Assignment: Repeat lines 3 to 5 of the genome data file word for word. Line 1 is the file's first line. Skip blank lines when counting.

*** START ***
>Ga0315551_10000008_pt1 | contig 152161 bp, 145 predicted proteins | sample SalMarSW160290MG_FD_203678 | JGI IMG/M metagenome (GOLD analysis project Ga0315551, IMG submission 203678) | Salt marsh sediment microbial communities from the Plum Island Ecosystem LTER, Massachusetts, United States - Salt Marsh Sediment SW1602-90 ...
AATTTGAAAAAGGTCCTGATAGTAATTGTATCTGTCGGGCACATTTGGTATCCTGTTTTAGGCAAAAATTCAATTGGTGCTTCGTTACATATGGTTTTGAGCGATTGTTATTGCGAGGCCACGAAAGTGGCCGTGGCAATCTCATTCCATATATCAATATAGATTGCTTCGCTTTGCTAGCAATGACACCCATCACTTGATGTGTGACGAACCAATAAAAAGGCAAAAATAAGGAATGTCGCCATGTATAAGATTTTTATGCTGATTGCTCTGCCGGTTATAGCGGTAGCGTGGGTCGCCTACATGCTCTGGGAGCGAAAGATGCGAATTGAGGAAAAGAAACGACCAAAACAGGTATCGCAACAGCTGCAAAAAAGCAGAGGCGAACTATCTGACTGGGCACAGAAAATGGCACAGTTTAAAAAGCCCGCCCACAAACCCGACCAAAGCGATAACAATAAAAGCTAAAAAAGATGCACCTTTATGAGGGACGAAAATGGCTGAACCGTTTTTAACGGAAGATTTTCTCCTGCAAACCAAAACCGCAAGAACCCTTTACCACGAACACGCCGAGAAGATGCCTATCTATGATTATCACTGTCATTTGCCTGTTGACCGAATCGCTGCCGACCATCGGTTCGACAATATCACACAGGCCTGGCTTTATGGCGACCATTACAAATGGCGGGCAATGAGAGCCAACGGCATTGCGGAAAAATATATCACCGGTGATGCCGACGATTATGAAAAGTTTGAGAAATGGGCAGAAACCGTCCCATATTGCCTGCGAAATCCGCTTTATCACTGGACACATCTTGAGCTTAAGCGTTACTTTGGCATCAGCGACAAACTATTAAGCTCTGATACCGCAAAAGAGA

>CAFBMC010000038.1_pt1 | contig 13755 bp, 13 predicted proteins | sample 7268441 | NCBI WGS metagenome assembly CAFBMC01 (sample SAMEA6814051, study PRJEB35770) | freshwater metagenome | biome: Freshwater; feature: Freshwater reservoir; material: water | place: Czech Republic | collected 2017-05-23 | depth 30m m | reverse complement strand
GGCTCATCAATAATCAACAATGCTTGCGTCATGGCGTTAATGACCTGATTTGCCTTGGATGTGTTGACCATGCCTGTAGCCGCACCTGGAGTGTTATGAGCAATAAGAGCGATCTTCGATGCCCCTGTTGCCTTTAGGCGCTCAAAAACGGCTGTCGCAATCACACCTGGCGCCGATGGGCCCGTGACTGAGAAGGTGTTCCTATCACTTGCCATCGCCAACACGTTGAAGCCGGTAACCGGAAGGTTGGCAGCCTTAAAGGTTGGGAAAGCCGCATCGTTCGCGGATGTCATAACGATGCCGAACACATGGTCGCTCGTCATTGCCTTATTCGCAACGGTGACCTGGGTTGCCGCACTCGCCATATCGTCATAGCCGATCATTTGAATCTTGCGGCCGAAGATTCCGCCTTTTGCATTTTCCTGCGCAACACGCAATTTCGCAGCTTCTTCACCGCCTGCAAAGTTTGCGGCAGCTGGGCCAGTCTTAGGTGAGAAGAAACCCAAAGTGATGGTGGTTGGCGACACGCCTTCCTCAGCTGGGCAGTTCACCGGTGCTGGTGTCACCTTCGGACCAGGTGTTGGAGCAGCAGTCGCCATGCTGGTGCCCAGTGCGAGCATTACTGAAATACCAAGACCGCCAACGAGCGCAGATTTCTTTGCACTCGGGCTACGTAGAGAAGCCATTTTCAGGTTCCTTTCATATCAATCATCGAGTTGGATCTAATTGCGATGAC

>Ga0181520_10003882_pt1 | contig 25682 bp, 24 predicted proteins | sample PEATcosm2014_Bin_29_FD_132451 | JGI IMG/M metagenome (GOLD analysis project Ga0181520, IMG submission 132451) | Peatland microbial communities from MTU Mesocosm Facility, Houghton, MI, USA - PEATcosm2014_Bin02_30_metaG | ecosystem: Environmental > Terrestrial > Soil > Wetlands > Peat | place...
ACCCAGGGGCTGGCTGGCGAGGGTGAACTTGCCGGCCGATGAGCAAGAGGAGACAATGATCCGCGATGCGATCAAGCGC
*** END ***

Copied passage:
>CAFBMC010000038.1_pt1 | contig 13755 bp, 13 predicted proteins | sample 7268441 | NCBI WGS metagenome assembly CAFBMC01 (sample SAMEA6814051, study PRJEB35770) | freshwater metagenome | biome: Freshwater; feature: Freshwater reservoir; material: water | place: Czech Republic | collected 2017-05-23 | depth 30m m | reverse complement strand
GGCTCATCAATAATCAACAATGCTTGCGTCATGGCGTTAATGACCTGATTTGCCTTGGATGTGTTGACCATGCCTGTAGCCGCACCTGGAGTGTTATGAGCAATAAGAGCGATCTTCGATGCCCCTGTTGCCTTTAGGCGCTCAAAAACGGCTGTCGCAATCACACCTGGCGCCGATGGGCCCGTGACTGAGAAGGTGTTCCTATCACTTGCCATCGCCAACACGTTGAAGCCGGTAACCGGAAGGTTGGCAGCCTTAAAGGTTGGGAAAGCCGCATCGTTCGCGGATGTCATAACGATGCCGAACACATGGTCGCTCGTCATTGCCTTATTCGCAACGGTGACCTGGGTTGCCGCACTCGCCATATCGTCATAGCCGATCATTTGAATCTTGCGGCCGAAGATTCCGCCTTTTGCATTTTCCTGCGCAACACGCAATTTCGCAGCTTCTTCACCGCCTGCAAAGTTTGCGGCAGCTGGGCCAGTCTTAGGTGAGAAGAAACCCAAAGTGATGGTGGTTGGCGACACGCCTTCCTCAGCTGGGCAGTTCACCGGTGCTGGTGTCACCTTCGGACCAGGTGTTGGAGCAGCAGTCGCCATGCTGGTGCCCAGTGCGAGCATTACTGAAATACCAAGACCGCCAACGAGCGCAGATTTCTTTGCACTCGGGCTACGTAGAGAAGCCATTTTCAGGTTCCTTTCATATCAATCATCGAGTTGGATCTAATTGCGATGAC

>Ga0181520_10003882_pt1 | contig 25682 bp, 24 predicted proteins | sample PEATcosm2014_Bin_29_FD_132451 | JGI IMG/M metagenome (GOLD analysis project Ga0181520, IMG submission 132451) | Peatland microbial communities from MTU Mesocosm Facility, Houghton, MI, USA - PEATcosm2014_Bin02_30_metaG | ecosystem: Environmental > Terrestrial > Soil > Wetlands > Peat | place...